Public Union Membership Drops Again in 2012

While a few states increased their union membership last year, the states where unions suffered recent political defeats saw a decline.
by | January 24, 2013
Protesters rallying at the capitol building in Michigan last year when it became the 24th state to have a right-to-work law. (Photo: AP/Paul Sancya)
 

By Maggie Clark

Total union membership continued to decline this past year to 11.3 percent of all full-time wage and salary earners, down from 11.8 percent of all earners in 2011, according to the Bureau of Labor Statistics. The difference between membership levels for public and private employees was stark: 35.9 percent of public-sector employees were in unions, while only 6.6 percent of private-sector employees were union members, a report released Wednesday (January 23) said.

The numbers follow a trend of declining membership over the last 20 years. In 1983, just over 20 percent of workers were members of public-or-private-sector unions. The membership decline also mirrors the recent political defeats unions have suffered in Michigan, Indiana and Wisconsin.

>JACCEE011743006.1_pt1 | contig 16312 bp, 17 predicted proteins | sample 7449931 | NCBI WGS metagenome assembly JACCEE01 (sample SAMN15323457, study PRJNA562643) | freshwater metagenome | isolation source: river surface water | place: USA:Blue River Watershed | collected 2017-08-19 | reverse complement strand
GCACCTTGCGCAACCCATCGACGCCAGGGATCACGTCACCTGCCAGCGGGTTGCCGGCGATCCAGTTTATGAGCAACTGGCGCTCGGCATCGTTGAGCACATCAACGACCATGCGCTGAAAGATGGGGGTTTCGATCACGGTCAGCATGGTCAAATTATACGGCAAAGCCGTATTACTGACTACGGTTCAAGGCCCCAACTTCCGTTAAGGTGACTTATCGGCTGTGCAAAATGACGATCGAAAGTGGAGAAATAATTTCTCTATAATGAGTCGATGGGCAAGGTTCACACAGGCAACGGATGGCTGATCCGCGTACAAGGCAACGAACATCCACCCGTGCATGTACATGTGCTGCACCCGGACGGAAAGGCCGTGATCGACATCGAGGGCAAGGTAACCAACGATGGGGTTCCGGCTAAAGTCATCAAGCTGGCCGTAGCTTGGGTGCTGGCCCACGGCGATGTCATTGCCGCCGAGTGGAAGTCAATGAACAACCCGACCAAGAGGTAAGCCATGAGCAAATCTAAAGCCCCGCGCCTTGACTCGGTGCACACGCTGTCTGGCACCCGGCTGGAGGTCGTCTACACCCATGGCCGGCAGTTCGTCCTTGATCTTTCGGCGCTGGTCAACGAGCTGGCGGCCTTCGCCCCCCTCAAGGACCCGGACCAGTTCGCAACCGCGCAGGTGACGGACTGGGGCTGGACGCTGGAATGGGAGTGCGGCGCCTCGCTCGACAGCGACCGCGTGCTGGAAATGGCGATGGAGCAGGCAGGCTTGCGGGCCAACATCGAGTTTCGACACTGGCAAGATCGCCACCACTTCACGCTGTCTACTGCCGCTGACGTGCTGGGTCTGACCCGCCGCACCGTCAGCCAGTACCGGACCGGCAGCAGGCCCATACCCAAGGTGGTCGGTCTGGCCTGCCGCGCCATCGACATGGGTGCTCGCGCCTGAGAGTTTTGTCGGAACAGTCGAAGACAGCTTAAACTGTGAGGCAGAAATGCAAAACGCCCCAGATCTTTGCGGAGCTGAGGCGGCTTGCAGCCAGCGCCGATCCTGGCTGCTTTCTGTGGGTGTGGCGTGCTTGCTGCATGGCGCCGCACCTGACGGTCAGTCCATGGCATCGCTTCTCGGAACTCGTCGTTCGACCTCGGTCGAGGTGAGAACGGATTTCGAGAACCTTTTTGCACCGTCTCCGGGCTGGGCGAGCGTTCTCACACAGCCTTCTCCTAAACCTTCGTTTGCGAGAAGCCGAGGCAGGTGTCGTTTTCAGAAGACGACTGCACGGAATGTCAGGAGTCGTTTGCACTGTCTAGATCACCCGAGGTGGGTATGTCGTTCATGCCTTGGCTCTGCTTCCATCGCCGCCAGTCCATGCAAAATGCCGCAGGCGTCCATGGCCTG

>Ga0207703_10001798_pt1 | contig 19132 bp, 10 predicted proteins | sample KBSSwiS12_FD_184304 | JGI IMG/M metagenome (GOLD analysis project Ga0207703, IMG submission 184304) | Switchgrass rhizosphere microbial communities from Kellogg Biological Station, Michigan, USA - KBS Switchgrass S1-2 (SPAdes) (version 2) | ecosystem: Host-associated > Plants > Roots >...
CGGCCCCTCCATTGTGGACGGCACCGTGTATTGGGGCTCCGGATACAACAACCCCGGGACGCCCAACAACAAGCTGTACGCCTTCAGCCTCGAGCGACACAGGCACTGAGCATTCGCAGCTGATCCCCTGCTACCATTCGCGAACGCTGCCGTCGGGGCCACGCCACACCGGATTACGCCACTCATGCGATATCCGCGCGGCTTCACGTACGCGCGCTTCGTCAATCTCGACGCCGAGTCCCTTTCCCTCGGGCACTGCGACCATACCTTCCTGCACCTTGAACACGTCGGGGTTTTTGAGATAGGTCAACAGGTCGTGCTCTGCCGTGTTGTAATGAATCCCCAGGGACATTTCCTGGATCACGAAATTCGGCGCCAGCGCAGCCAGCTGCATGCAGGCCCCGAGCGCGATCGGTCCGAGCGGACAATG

The numbers were especially telling in Indiana, where the state passed a right-to-work law last year that allows workers to decide whether they want to join or financially support a union. Total union membership there declined by two percent in 2012, from 11.3 percent to 9.1 percent of all workers. The decrease in membership could be the first sign that the law is having the effects feared by Indiana unions, although anecdotally, some speculate the fights against the right-to-work legislation seem to have brought union members closer together.

Similarly, Wisconsin saw a two percent decline in union membership in 2012, following major restrictions on collective bargaining rights championed by Governor Scott Walker in 2011. The legislation was recently upheld by a federal court after challenges from the Wisconsin Education Association Council. The union argued that the law was discriminatory and unconstitutional. Another lawsuit against the collective bargaining changes is ongoing.

But in Oklahoma, which passed right-to-work legislation in 2001, union membership increased for the second consecutive year, up to 7.5 percent of employees belonging to a public or private sector union in 2012. Membership dipped during the recession, but is back up to its highest levels since 2002, according to the Bureau of Labor Statistics.

Unions continue to be strong in New York, which has the nation’s highest membership rate at 23.2 percent of all workers. Alaska and Hawaii also have more than 20 percent of workers in unions.

The states with the lowest membership are clustered in the South. North Carolina ranked last, with just 2.9 percent belonging to a union.

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